In the final chapter, Hall proposes a defense of universalism that aims
to avoid the deficiencies in Hick’s view. She rejects both what she calls hard
universalism, the view that God will override freedom if necessary to save all
persons, as well as necessary universalism. In place of these, Hall proposes
what she calls firm universalism, the view that God will insure through middle
knowledge that all persons will in fact respond positively to his love and grace.
However, Hall’s defense of universalism does not depend only on an appeal
to middle knowledge. She also holds that all persons will have a face to face
encounter with God after death in which they will for the first time see God as
he really is. In this encounter all will recognize that they do indeed have a deep
yearning for God. Hall’s view then, in short, is that all persons have a predilection

                                   Ars Disputandi 4 (2004), http://www.ArsDisputandi.org
                         Jerry L. Walls: Review of Swinburne’s Hell and Hick’s Universalism

for God and that all will come to realize this and act on it after death if not before.
In this life, Hall agrees with Hick that we are at an epistemic distance from God
and freely develop our own wills. But God can through his middle knowledge
know that all persons would freely respond positively to him in a face to face
encounter, and he can arrange things so all persons have this experience and
respond in this fashion.
            Hall’s defense of universalism is an interesting attempt to deploy var-
ious distinct concepts and lines of thought in a creative synthesis that renders
it rationally certain that all will finally be saved, without denying the reality of
human freedom. My questions about her case mostly revolve around her account
of human freedom.
            Although Hall affirms a compatibilist or soft determinist view of free-
dom, her account of this has a distinctly libertarian flavor. She writes that ‘soft
determinists simply assert that there is a reason why we make particular deci-
sions’ (p. 182). This is striking because those who affirm a libertarian view of
freedom often argue that reasons explain our actions but do not determine them.
Reasons may incline one to act in a certain way, but other reasons may also be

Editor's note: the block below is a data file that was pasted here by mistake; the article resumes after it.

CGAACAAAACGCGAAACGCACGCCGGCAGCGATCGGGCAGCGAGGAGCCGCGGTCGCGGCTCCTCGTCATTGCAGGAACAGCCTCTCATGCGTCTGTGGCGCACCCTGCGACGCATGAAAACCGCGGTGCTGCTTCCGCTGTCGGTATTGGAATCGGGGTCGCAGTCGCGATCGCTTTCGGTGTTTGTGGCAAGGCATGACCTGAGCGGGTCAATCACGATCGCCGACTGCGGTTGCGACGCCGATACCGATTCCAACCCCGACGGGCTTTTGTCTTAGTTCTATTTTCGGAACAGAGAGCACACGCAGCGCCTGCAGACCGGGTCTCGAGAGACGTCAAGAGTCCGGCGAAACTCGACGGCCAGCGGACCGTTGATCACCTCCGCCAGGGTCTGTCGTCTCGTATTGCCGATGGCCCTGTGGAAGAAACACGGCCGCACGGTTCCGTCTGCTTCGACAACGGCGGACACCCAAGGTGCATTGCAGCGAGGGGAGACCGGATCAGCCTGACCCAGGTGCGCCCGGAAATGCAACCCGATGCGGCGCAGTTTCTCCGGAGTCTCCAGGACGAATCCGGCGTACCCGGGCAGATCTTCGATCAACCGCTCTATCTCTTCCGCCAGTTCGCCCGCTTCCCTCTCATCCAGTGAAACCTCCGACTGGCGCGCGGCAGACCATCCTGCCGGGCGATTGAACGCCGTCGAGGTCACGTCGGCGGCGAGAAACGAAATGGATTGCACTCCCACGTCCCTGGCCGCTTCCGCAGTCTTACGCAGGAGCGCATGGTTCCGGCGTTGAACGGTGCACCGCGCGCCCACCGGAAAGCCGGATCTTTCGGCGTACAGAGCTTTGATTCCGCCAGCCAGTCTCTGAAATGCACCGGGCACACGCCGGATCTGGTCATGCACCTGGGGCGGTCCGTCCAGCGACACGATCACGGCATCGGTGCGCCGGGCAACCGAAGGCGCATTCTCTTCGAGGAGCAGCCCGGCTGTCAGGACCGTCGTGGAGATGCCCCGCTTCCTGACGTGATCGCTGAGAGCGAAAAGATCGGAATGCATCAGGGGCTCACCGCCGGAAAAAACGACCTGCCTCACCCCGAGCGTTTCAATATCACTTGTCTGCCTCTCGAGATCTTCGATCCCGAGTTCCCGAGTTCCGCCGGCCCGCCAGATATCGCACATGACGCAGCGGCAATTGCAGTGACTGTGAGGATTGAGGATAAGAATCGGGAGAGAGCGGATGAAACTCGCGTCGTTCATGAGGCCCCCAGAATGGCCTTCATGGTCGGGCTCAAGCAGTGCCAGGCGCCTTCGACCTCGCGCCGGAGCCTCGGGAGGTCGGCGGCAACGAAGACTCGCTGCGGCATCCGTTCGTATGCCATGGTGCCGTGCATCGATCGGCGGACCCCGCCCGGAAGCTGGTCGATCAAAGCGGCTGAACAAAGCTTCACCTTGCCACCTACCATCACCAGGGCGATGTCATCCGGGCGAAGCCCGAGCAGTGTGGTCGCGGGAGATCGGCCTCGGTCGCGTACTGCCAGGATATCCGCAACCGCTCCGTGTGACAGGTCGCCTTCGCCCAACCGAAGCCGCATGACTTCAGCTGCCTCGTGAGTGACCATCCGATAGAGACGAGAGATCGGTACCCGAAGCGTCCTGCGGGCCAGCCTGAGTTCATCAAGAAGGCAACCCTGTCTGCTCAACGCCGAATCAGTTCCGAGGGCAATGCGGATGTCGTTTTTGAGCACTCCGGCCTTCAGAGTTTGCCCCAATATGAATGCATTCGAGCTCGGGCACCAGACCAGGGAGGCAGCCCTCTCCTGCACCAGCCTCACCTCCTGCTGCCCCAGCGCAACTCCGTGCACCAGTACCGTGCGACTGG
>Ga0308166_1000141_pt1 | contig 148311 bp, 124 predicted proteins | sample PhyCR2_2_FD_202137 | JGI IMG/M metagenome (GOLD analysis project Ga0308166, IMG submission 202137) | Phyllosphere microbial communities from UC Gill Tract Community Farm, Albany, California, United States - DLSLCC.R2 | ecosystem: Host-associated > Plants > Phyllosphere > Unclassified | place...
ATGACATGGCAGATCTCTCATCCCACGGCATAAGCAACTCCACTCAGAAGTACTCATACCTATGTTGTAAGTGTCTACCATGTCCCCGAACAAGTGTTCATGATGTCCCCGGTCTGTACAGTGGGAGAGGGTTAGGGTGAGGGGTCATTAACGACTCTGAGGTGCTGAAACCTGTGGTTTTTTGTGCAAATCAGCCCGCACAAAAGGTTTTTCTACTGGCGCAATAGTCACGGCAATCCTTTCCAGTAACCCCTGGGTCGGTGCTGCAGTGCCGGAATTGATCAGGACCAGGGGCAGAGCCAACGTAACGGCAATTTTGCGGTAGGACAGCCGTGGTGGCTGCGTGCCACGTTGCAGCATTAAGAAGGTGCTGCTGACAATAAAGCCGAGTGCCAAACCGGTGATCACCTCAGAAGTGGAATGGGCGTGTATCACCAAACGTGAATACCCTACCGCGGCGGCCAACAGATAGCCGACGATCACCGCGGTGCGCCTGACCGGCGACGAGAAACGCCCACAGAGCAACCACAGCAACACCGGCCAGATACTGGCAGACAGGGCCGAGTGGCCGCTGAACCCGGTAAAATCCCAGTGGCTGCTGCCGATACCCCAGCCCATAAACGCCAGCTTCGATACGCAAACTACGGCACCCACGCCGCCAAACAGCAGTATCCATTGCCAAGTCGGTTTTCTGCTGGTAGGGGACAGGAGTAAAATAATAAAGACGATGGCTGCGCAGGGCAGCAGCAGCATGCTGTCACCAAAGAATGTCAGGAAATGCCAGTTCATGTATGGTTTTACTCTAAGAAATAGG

present that incline one to act in another way. One could choose either way, and
reasons would be present to explain either action. So long as reasons only incline
but do not determine, it is not clear that one is affirming a compatibilist view. The
same point could be made about the idea that we are created with a predilection
for God. So long as this predilection does not determine that we will inevitably
choose God, it is not sufficient to underwrite a compatibilist view of freedom.
            Since Hall stops short of saying that reasons and inclinations determine
our actions, it is doubtful that her view is really a compatibilist one.
            A similar ambiguity is evident in the fact that Hall appeals to middle
knowledge to assure his universalism. If our God given nature determines that we
will inevitably choose God either in this life or in an after death encounter which
will make clear our yearning for him, then middle knowledge is unnecessary to
assure universalism.
             Middle knowledge, according to Molina, pertains to free choices that
God does not determine. If this is so, then it is possible that there are persons
that would never respond positively to God in any circumstances he might create.
Hall attempts to circumvent this problem as follows: ‘Although the truth of
counterfactuals of freedom are not controlled by God, it is not the case that God
is simply left to make the best of what he finds. It is after all, God who makes
human as they are’ (p. 218). But here is the question. Are the persons God knows
about through middle knowledge free in such a way that they could reject him,
as Molina believed? If so, then middle knowledge pertains to the choices they
actually would make in various circumstances and states of affairs, although they
could in fact choose other than they do.
             Now Hall seems to be suggesting that God, in making humans as he
does, makes them in such a way that they will inevitably choose God. Perhaps
they can resist him for an indefinite period of time, but in the end must admit
their yearning for him and be united with him. In that case, middle knowledge

                                   Ars Disputandi 4 (2004), http://www.ArsDisputandi.org
                        Jerry L. Walls: Review of Swinburne’s Hell and Hick’s Universalism

would not be needed to know that all will be saved. Middle knowledge might
be helpful in knowing just when and under what circumstances people would
finally respond positively to God. But it would not be needed to underwrite the
basic claim that all will certainly do so at the end of the day.
            Moreover, it might be possible to defend a version of firm universalism
by appealing to middle knowledge while assuming a strongly libertarian view
of freedom. This version would hold that God’s perfect goodness requires uni-
versalism, so God would not create us with libertarian freedom unless he knew
through middle knowledge that he could so arrange the world that all would
eventually freely accept his offer of love.
            In short, there are ways to defend certain universalism using only
middle knowledge and there are ways that employ only soft determinism (both
assuming of course certain claims about what perfect goodness requires). But
Hall’s effort to deploy both of these indicates an ambiguous commitment to each
of them.
            Still, this is a significant discussion of crucial issues that moves the
discussion in some new directions. It provides an informative and critical review
not only of Swinburne and Hick but also an insightful assessment of several other
writers who have recently addressed the topics of hell and universalism.

                                  Ars Disputandi 4 (2004), http://www.ArsDisputandi.org